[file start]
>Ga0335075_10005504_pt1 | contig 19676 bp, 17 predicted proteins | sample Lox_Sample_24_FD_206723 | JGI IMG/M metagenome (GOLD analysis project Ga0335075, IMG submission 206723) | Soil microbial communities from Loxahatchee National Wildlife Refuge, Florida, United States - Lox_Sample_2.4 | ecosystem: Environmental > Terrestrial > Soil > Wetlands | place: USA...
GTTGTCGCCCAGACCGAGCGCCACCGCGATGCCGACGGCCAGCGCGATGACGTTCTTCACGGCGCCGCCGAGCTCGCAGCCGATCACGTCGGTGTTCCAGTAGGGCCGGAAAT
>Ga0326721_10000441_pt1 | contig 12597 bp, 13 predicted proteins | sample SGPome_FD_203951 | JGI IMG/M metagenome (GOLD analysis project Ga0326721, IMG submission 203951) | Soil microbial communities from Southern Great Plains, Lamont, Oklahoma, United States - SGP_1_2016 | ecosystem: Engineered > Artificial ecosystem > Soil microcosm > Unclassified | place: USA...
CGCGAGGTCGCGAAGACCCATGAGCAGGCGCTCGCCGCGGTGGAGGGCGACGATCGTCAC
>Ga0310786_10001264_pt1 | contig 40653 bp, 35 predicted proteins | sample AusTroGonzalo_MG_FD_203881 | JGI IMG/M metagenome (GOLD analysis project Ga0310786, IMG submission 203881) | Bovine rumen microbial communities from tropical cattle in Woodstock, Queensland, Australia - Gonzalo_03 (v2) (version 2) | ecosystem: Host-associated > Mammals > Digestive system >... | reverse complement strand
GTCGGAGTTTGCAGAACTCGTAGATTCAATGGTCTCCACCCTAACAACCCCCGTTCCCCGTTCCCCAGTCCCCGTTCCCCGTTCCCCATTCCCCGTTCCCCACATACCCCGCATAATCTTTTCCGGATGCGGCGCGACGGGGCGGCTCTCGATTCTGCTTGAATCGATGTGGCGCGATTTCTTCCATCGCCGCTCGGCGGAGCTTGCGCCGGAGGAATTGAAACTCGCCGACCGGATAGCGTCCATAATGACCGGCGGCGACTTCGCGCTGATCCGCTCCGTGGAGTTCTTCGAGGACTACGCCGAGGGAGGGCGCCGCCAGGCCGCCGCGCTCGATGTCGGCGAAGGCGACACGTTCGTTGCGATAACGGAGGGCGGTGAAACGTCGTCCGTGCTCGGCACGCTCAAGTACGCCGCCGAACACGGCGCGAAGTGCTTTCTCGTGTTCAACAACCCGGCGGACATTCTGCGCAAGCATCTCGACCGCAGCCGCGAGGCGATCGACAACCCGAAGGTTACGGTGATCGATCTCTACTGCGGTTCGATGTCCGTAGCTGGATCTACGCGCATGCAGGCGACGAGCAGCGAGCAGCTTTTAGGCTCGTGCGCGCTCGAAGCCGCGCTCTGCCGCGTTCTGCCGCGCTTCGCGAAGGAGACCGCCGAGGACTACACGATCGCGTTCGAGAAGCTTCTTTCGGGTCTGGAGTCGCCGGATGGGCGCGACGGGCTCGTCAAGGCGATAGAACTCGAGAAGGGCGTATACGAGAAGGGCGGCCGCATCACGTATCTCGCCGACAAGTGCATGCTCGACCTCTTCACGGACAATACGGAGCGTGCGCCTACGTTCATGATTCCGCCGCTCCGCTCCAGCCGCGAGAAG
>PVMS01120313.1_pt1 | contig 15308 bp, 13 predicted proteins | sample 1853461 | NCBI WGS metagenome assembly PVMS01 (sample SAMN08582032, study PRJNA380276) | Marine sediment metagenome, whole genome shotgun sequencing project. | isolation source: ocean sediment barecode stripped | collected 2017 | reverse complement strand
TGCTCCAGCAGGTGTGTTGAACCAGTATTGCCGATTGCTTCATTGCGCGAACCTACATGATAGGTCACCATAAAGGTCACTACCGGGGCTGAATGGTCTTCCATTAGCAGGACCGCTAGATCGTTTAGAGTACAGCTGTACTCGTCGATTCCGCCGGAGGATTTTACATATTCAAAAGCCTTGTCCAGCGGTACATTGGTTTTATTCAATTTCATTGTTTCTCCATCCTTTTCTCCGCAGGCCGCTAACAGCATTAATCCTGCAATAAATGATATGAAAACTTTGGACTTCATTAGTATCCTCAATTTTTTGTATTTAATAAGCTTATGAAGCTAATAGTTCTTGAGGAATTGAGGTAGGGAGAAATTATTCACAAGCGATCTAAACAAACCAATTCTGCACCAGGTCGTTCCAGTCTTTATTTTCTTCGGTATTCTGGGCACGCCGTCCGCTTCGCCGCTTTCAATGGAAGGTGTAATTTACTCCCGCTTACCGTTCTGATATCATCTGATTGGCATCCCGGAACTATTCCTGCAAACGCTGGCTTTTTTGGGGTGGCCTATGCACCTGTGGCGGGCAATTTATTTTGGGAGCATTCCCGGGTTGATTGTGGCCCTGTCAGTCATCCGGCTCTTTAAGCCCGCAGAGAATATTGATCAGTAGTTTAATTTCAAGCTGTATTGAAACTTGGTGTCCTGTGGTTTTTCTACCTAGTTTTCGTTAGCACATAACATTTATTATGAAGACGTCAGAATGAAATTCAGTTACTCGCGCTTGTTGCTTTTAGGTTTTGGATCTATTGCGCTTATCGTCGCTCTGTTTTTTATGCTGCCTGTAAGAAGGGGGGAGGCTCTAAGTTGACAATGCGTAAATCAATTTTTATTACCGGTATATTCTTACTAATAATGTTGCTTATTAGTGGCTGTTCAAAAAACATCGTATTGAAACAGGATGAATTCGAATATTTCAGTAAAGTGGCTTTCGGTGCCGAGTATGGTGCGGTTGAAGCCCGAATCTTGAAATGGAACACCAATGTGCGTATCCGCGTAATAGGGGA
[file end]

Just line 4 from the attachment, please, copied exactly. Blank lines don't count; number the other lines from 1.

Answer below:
CGCGAGGTCGCGAAGACCCATGAGCAGGCGCTCGCCGCGGTGGAGGGCGACGATCGTCAC